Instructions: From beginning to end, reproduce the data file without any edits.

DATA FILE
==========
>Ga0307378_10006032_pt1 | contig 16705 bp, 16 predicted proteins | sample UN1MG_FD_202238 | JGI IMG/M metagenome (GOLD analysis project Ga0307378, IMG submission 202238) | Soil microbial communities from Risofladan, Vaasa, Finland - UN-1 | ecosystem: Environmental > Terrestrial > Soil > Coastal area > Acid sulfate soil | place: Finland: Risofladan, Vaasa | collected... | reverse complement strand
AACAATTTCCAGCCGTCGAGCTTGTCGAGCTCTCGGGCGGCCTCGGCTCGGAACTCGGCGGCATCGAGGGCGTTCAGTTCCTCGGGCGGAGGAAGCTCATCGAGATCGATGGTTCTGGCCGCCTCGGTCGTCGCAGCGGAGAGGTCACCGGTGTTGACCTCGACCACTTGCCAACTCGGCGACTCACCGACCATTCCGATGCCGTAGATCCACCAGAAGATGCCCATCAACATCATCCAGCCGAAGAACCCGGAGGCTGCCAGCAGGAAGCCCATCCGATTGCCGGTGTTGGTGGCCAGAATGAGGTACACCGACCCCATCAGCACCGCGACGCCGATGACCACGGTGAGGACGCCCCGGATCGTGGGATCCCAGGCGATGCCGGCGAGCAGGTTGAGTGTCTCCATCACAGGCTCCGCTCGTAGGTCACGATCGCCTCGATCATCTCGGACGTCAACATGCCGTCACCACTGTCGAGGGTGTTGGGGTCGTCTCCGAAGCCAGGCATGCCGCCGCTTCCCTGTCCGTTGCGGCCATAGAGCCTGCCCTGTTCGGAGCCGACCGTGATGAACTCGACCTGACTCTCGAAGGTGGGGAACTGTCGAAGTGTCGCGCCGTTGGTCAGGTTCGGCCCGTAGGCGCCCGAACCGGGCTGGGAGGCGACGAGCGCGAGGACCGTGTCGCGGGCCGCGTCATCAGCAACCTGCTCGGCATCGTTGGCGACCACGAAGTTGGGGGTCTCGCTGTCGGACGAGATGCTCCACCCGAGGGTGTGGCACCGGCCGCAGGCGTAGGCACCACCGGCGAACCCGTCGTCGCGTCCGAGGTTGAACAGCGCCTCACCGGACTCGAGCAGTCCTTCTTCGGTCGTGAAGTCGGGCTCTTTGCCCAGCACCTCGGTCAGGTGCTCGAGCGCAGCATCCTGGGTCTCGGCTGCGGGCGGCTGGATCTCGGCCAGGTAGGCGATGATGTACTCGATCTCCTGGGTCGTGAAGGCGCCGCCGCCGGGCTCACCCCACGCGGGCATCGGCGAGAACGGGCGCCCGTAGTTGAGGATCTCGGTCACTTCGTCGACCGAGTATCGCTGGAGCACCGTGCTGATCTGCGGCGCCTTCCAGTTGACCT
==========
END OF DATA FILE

>Ga0307378_10006032_pt1 | contig 16705 bp, 16 predicted proteins | sample UN1MG_FD_202238 | JGI IMG/M metagenome (GOLD analysis project Ga0307378, IMG submission 202238) | Soil microbial communities from Risofladan, Vaasa, Finland - UN-1 | ecosystem: Environmental > Terrestrial > Soil > Coastal area > Acid sulfate soil | place: Finland: Risofladan, Vaasa | collected... | reverse complement strand
AACAATTTCCAGCCGTCGAGCTTGTCGAGCTCTCGGGCGGCCTCGGCTCGGAACTCGGCGGCATCGAGGGCGTTCAGTTCCTCGGGCGGAGGAAGCTCATCGAGATCGATGGTTCTGGCCGCCTCGGTCGTCGCAGCGGAGAGGTCACCGGTGTTGACCTCGACCACTTGCCAACTCGGCGACTCACCGACCATTCCGATGCCGTAGATCCACCAGAAGATGCCCATCAACATCATCCAGCCGAAGAACCCGGAGGCTGCCAGCAGGAAGCCCATCCGATTGCCGGTGTTGGTGGCCAGAATGAGGTACACCGACCCCATCAGCACCGCGACGCCGATGACCACGGTGAGGACGCCCCGGATCGTGGGATCCCAGGCGATGCCGGCGAGCAGGTTGAGTGTCTCCATCACAGGCTCCGCTCGTAGGTCACGATCGCCTCGATCATCTCGGACGTCAACATGCCGTCACCACTGTCGAGGGTGTTGGGGTCGTCTCCGAAGCCAGGCATGCCGCCGCTTCCCTGTCCGTTGCGGCCATAGAGCCTGCCCTGTTCGGAGCCGACCGTGATGAACTCGACCTGACTCTCGAAGGTGGGGAACTGTCGAAGTGTCGCGCCGTTGGTCAGGTTCGGCCCGTAGGCGCCCGAACCGGGCTGGGAGGCGACGAGCGCGAGGACCGTGTCGCGGGCCGCGTCATCAGCAACCTGCTCGGCATCGTTGGCGACCACGAAGTTGGGGGTCTCGCTGTCGGACGAGATGCTCCACCCGAGGGTGTGGCACCGGCCGCAGGCGTAGGCACCACCGGCGAACCCGTCGTCGCGTCCGAGGTTGAACAGCGCCTCACCGGACTCGAGCAGTCCTTCTTCGGTCGTGAAGTCGGGCTCTTTGCCCAGCACCTCGGTCAGGTGCTCGAGCGCAGCATCCTGGGTCTCGGCTGCGGGCGGCTGGATCTCGGCCAGGTAGGCGATGATGTACTCGATCTCCTGGGTCGTGAAGGCGCCGCCGCCGGGCTCACCCCACGCGGGCATCGGCGAGAACGGGCGCCCGTAGTTGAGGATCTCGGTCACTTCGTCGACCGAGTATCGCTGGAGCACCGTGCTGATCTGCGGCGCCTTCCAGTTGACCT